I realized that this wouldn't look right unless the new tiles were English, from the same era (Aesthetic Movement) and had similar transfer-decorated motifs, style and colours. The tiles were largely floral in various colours - some very emphatic! They tended to be geometric rather than realistic. So, English fireplace grade transfer non-embossed Aesthetic Movement Victorian tiles.

It was EBay to the rescue! After many false starts, I found dealers in England who had boxes of mixed tiles in storage and often had two of the same type.

The computer was useful in making tiny virtual tiles that I could move around on digital versions of the fireplace drawings. Above is one of the fireplaces with an assortment of 'provided' and 'aquired' tiles.

Tuesday, 1 April 2014

Huaco Jaguar Vessel

Disaster struck recently when a workman blundered into a beautiful Peruvian jaguar vessel at the home of a collector.

When an object is in so many pieces it is always difficult to get a perfect fit again. You can see from the bottom that there was considerable material loss on one side.

The same view with the in-fill toned to be less obvious.

The finished piece.

Tuesday, 18 February 2014

Inserting Missing Text

Not something that I have to investigate very often - finding missing text.

Recently, I had to make lot of in-filling on the Merton Chambers tiles that were removed to my studio from the Grimsby Library project. Here are the areas with rough fill.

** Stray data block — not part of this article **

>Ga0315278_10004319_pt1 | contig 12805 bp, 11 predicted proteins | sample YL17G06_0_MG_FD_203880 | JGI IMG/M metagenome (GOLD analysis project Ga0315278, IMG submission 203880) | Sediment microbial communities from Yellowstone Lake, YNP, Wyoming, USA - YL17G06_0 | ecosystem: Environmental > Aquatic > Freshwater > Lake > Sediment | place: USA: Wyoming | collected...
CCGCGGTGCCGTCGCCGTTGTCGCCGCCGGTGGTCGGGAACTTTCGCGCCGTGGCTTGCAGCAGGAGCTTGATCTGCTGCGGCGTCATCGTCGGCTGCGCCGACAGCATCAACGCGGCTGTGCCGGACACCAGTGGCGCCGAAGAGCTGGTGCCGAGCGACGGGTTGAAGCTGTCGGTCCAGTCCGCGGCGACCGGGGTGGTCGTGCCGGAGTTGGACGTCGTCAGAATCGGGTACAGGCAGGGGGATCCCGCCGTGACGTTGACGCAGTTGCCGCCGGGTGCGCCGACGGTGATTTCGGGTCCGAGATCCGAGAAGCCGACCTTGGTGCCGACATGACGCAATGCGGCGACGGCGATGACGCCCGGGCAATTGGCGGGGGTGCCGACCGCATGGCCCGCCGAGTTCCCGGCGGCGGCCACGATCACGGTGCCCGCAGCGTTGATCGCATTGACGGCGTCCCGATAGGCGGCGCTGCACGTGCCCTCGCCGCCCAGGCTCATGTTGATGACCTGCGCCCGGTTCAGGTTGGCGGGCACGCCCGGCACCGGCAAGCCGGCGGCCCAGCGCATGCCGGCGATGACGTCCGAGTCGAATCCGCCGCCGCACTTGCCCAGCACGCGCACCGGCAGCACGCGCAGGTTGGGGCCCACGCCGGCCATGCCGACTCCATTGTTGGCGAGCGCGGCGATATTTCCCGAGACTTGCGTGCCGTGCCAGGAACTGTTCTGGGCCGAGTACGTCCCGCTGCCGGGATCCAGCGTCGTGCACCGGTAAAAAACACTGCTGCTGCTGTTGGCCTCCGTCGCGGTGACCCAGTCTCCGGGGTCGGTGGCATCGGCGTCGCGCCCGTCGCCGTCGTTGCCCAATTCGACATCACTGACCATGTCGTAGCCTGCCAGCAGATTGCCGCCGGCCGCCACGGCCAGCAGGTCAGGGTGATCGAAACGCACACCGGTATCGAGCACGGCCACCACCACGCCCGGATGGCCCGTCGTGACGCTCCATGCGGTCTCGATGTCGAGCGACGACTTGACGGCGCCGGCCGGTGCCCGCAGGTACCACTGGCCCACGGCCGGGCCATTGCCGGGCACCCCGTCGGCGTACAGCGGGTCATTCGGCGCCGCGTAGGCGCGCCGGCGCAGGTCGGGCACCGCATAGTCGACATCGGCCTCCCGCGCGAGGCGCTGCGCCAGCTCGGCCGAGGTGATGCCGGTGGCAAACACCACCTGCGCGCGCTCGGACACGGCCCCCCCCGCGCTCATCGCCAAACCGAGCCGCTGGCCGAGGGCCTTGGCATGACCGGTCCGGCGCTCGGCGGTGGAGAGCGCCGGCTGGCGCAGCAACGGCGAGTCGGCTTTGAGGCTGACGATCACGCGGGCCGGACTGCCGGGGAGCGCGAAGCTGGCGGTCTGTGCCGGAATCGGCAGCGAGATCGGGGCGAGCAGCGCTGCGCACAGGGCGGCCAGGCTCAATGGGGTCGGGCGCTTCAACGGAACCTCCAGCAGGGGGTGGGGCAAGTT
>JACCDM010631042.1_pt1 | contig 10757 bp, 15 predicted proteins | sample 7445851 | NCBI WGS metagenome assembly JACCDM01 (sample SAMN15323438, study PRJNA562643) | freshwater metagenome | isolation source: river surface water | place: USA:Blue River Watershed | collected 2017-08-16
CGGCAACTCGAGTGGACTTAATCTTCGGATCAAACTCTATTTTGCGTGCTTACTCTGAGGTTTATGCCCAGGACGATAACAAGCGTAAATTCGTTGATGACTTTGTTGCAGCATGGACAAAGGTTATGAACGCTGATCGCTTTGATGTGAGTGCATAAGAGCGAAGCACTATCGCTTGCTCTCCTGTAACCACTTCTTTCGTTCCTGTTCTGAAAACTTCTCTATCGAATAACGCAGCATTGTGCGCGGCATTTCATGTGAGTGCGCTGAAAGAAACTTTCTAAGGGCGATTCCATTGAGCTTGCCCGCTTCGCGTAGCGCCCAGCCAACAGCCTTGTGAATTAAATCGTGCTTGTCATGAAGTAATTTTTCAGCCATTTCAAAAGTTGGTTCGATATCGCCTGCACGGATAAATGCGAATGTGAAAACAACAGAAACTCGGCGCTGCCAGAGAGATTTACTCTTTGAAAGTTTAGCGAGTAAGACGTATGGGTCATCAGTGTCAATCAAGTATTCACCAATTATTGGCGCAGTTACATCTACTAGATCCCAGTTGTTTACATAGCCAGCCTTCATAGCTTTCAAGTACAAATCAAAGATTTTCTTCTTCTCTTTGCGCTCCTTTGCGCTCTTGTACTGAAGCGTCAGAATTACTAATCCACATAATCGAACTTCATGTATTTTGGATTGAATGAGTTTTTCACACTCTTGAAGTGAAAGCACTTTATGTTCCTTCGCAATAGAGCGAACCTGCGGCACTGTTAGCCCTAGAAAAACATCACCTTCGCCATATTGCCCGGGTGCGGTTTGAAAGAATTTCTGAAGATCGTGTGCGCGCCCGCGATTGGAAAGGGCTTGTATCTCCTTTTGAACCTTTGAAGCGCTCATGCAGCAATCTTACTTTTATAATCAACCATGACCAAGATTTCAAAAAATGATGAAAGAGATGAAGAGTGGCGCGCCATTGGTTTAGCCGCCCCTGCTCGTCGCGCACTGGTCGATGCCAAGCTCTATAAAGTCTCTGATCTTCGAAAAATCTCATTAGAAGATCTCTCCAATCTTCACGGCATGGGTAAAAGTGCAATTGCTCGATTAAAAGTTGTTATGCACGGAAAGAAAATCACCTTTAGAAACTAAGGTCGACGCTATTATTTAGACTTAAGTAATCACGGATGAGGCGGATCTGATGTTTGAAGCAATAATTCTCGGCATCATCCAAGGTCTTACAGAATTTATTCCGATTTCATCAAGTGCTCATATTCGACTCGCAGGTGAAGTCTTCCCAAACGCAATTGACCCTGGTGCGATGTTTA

We ended up finding the text online in an unexpected place! An Adventist Newspaper from the 1920s - in Melbourne Australia.

'The corset - which compresses the vital organs overheats the region it covers, distances the pelvic (contents) serves as an (excuse for) ha(ng)ing the (clothes) upon the hips, the load impedes the circulation of the blood in the extremities lungs and brain and robs the wearer of freedom of grace and movement.'

Here is the article in it's entirety.

If it is difficult to read you will find it here -

Was it a reprint in Grimsby? Early plagiarism? More than likely a reprint. Or was it from the Grimsby archives at all?

Definitely a crowd pleaser, I'm sure the quaint reference would excite interest from anyone stopping to read it.

Merton Chambers had an Australian wife, Anita Aarons who was a well known artist and arts administrator herself. Her beautiful stained glass windows can be seen at the Beth Emeth Bais Yehuda Synagogue in Downsview. Chambers also has a tile mural in the same location. They must gave collaborated often.

Just a thought...